George Takei: Child Separation Policy Is "Worse" Than Japanese Internment Camps

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George Takei

"I cannot for a moment imagine what my childhood would have been like had I been thrown into a camp without my parents," the actor writes in response to the "zero tolerance" border policy.

George Takei is the latest notable name to speak out against the Trump administration's "zero tolerance" immigration policy that has separated children from their parents at the southern U.S. border.

In a piece written for Foreign Policy and published Tuesday morning, Takei reflects on his time spent in a Japanese internment camp as a child in the early 1940s after Japan's attack on Pearl Harbor during World War II. Though the experience was brutal for Takei and his family, the actor notes that the camps were somewhat tolerable because the American government didn't separate children from their parents.

"In one core, horrifying way this is worse. At least during the internment of Japanese-Americans, I and other children were not stripped from our parents. We were not pulled screaming from our mothers’ arms," he writes. "We were not left to change the diapers of younger children by ourselves."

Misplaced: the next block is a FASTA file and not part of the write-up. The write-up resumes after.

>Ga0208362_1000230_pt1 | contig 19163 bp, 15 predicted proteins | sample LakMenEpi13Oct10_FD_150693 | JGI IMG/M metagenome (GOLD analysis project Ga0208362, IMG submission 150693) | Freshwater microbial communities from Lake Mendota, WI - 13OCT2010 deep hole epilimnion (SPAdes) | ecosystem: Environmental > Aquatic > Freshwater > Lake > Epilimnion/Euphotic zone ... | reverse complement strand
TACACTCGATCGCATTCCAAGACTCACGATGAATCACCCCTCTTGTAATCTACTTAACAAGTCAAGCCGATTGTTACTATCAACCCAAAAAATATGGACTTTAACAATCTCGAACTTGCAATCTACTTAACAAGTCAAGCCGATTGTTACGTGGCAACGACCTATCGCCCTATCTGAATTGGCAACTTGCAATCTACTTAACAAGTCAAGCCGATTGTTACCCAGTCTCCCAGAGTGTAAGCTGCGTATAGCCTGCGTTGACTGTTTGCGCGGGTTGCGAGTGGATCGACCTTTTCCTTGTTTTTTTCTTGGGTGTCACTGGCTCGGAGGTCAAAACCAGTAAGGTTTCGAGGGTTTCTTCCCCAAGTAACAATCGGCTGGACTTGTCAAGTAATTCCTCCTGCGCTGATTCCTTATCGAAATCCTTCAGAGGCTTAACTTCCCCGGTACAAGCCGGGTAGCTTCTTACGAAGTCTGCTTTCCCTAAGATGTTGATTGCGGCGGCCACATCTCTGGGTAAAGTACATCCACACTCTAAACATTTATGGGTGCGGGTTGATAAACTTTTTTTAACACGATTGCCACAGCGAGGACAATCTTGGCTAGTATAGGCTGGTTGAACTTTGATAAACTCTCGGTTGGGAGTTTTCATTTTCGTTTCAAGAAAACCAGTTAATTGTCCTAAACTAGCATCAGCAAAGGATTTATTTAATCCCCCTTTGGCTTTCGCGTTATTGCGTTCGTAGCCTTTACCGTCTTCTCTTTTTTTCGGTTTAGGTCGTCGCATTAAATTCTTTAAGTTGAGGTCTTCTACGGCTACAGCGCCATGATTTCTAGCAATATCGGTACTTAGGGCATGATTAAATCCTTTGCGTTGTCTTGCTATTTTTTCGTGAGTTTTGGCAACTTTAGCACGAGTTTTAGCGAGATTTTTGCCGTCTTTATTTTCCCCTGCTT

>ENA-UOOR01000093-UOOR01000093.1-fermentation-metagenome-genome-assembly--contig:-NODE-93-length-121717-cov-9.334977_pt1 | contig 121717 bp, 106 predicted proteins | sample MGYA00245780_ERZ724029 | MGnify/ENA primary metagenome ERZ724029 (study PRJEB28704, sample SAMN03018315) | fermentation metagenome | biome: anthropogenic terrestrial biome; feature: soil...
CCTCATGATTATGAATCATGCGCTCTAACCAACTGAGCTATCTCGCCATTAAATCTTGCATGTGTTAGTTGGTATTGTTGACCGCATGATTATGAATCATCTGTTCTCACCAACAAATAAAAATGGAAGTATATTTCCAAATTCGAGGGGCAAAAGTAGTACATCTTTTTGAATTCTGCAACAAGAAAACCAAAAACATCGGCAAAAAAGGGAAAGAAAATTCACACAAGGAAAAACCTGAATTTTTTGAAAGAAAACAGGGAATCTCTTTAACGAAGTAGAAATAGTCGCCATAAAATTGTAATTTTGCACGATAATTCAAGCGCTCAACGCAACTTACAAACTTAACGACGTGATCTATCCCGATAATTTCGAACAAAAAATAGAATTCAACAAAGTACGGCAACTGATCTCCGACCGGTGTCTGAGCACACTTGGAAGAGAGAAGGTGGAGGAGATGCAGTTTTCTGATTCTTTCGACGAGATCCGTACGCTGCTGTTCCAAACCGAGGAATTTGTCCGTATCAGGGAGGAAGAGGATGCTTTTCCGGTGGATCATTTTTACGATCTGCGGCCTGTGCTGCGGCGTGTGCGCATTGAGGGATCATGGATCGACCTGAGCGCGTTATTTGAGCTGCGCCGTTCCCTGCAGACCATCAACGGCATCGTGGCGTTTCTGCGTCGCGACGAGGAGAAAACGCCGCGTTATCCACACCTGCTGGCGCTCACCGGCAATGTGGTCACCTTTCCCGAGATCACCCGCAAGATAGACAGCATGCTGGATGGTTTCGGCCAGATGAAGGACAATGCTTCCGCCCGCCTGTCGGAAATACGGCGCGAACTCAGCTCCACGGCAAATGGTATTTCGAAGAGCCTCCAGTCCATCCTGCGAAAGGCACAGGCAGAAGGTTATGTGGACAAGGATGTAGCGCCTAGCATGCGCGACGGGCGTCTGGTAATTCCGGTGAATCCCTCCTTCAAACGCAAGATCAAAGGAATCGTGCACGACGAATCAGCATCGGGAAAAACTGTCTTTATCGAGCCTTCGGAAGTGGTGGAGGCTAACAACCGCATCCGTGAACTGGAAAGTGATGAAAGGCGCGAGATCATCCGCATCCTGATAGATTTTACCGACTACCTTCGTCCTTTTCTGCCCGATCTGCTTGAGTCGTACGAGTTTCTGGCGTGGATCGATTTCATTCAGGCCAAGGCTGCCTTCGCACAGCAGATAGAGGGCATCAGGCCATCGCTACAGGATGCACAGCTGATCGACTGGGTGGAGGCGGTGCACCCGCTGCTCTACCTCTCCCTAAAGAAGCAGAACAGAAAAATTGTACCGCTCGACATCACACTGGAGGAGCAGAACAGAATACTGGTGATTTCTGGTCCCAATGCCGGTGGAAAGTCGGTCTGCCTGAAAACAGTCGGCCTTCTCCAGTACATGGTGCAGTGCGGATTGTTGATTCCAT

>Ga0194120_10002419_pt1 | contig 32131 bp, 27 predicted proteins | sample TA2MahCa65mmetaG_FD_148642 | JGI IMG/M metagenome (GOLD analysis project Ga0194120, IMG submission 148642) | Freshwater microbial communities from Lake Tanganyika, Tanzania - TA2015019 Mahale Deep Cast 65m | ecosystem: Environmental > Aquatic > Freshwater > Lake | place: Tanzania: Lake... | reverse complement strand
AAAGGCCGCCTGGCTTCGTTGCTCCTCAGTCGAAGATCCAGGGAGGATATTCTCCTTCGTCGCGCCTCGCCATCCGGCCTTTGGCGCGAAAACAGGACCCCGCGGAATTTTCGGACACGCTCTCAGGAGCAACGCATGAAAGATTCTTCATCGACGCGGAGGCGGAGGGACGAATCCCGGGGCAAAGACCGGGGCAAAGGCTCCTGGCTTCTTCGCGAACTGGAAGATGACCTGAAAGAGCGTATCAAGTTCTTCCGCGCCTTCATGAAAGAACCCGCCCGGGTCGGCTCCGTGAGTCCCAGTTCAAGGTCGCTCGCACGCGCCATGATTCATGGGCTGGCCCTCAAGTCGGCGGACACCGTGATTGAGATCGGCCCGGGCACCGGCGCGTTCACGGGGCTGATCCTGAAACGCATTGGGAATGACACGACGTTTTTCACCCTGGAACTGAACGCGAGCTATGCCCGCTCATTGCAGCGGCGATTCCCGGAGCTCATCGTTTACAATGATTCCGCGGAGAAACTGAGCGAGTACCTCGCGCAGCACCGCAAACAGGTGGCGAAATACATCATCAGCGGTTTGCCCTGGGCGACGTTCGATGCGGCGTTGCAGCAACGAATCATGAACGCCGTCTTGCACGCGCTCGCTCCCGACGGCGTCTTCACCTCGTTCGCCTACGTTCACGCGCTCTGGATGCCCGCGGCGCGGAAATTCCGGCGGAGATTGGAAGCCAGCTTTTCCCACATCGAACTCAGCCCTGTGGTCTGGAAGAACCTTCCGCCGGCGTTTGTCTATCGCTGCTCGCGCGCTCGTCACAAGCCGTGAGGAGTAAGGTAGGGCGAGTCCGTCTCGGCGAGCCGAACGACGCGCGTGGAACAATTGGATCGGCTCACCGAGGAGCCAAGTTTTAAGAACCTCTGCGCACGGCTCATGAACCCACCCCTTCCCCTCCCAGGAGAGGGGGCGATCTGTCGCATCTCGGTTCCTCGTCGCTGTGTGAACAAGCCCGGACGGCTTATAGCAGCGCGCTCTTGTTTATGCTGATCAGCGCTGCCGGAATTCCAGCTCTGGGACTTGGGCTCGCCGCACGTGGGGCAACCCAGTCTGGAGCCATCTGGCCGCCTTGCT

The Star Trek alum continues: "I cannot for a moment imagine what my childhood would have been like had I been thrown into a camp without my parents. That this is happening today fills me with both rage and grief: rage toward a failed political leadership who appear to have lost even their most basic humanity, and a profound grief for the families affected."

Takei goes on to say that having his parents by his side kept "the scars of our unjust imprisonment from deepening on my soul."

Takei's op-ed comes as calls continue to mount on Capitol Hill for President Trump and his administration to put a stop to the child separation policy. Trump is expected to meet late Tuesday afternoon with House Republicans to discuss the zero tolerance approach to illegal border crossings — which has been criticized by celebrities and politicians alike, including former Secretary of State Hillary Clinton.

According to the Associated Press, nearly 2,000 children were separated from their families over a six-week period in April and May.

Read Takei's entire piece here.